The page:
Influenced by an increase in economic stability and a rise in spending power, consumers in emerging economies are shifting their preferences from mass-marketed products to more tailored ones that better suit their personal needs.

In fact, according to GlobalData’s 2016 Q3 global consumer survey, nearly three in five (57%) of Central and South American consumers perceive products that have claims personalised to them or their needs as more or significantly more favourable, followed by 43% of consumers in Asia-Pacific, and 35% of those in Middle East and Africa.

Given that the ‘one size fits all’ approach is becoming no longer applicable to these consumers multinational brands trying to enter emerging markets should address this change in consumer behaviour. Therefore in order for brands to do well in emerging economies such as Asia, Latin American, and the Middle East, where the demographic tends to offer more potential for growth than developed markets, brands must tailor their products to suit local demands.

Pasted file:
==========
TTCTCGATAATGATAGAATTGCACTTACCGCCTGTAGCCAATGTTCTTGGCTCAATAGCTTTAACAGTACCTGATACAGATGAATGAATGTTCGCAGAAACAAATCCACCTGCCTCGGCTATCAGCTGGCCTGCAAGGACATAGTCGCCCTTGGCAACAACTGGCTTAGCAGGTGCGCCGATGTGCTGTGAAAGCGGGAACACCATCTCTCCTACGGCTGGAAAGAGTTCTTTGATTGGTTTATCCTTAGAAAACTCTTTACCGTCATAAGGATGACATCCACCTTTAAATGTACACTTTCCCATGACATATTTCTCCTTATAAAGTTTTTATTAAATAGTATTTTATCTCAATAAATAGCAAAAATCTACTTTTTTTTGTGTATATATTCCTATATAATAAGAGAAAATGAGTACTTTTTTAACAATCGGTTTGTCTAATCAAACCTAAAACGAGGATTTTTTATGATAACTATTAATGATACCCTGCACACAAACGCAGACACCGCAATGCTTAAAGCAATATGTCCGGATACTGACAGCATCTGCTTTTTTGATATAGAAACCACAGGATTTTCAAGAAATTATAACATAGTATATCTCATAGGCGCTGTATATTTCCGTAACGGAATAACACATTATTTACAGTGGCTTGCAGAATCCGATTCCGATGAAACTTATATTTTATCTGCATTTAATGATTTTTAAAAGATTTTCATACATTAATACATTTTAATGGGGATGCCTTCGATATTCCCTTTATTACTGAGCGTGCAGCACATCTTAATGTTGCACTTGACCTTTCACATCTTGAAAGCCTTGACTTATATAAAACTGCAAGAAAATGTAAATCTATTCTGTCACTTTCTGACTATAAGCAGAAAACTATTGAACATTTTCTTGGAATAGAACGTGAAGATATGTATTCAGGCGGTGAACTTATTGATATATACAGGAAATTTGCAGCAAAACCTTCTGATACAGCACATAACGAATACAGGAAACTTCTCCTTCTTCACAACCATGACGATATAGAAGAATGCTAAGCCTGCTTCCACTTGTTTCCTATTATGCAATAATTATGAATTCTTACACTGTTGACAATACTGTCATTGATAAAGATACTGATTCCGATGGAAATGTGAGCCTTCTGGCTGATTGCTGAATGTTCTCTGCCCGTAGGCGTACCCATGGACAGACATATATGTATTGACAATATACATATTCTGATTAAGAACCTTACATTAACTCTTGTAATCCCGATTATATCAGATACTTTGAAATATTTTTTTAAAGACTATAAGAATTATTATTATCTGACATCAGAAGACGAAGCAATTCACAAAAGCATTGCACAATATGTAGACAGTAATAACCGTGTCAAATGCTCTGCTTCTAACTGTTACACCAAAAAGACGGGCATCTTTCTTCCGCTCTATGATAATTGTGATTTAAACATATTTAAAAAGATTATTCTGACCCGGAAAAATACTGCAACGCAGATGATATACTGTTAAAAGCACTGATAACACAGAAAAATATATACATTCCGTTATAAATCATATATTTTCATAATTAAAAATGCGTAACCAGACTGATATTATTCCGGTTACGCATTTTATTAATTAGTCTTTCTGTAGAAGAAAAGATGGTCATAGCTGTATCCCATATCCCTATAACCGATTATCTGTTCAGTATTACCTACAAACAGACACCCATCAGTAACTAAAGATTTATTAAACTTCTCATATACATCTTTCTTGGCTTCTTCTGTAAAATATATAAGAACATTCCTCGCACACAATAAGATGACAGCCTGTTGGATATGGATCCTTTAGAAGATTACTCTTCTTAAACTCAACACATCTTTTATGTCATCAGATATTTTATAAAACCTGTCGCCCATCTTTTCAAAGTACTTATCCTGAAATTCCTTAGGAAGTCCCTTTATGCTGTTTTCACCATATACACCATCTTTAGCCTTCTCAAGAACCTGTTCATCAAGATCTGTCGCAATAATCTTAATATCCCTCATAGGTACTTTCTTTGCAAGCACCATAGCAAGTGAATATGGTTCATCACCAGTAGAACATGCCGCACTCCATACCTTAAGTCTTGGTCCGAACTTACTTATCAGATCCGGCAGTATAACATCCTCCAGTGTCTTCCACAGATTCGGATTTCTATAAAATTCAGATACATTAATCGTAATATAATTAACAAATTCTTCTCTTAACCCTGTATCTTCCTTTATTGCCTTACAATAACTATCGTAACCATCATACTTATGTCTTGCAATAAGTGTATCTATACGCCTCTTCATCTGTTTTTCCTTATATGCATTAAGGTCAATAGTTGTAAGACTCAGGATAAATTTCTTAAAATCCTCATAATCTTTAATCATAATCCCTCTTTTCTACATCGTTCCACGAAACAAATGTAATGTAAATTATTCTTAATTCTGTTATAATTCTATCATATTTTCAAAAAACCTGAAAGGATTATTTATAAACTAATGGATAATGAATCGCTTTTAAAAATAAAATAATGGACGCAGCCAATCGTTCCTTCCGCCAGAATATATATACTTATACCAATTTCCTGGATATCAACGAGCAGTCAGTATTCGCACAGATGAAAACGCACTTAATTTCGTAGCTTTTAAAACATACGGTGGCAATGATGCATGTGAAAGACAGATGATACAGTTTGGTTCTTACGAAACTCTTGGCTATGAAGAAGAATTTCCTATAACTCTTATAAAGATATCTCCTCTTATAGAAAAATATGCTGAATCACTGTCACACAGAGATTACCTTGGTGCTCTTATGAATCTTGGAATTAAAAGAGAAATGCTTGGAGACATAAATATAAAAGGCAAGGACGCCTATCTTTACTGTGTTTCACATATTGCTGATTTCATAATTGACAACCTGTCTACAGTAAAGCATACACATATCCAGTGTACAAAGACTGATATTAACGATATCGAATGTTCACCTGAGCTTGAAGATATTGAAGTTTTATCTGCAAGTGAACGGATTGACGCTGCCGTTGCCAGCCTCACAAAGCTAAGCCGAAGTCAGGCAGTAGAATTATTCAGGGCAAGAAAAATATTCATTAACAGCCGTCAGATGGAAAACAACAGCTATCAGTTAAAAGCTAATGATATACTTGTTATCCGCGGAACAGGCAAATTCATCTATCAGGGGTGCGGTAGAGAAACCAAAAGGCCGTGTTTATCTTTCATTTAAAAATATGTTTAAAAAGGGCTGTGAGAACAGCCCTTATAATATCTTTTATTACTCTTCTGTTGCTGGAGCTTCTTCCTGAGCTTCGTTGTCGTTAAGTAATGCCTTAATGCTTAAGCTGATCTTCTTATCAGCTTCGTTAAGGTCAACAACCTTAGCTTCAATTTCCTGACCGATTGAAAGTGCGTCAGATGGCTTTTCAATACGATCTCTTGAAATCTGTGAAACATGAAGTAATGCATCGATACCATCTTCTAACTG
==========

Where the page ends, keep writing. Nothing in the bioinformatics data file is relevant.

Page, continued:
One way brands can respond to this growing fragmentation of consumer demands is by customising their products to the needs and preferences of local consumers.  In particular, consumers in these markets are increasingly showing demand in products tailored to specific needs such as free-from products, non-traditional flavours or new formats. Having said that, to gain a competitive advantage over local players it is crucial for multinationals to understand the key trend drivers influencing changes in consumer behaviour across regions.

Related links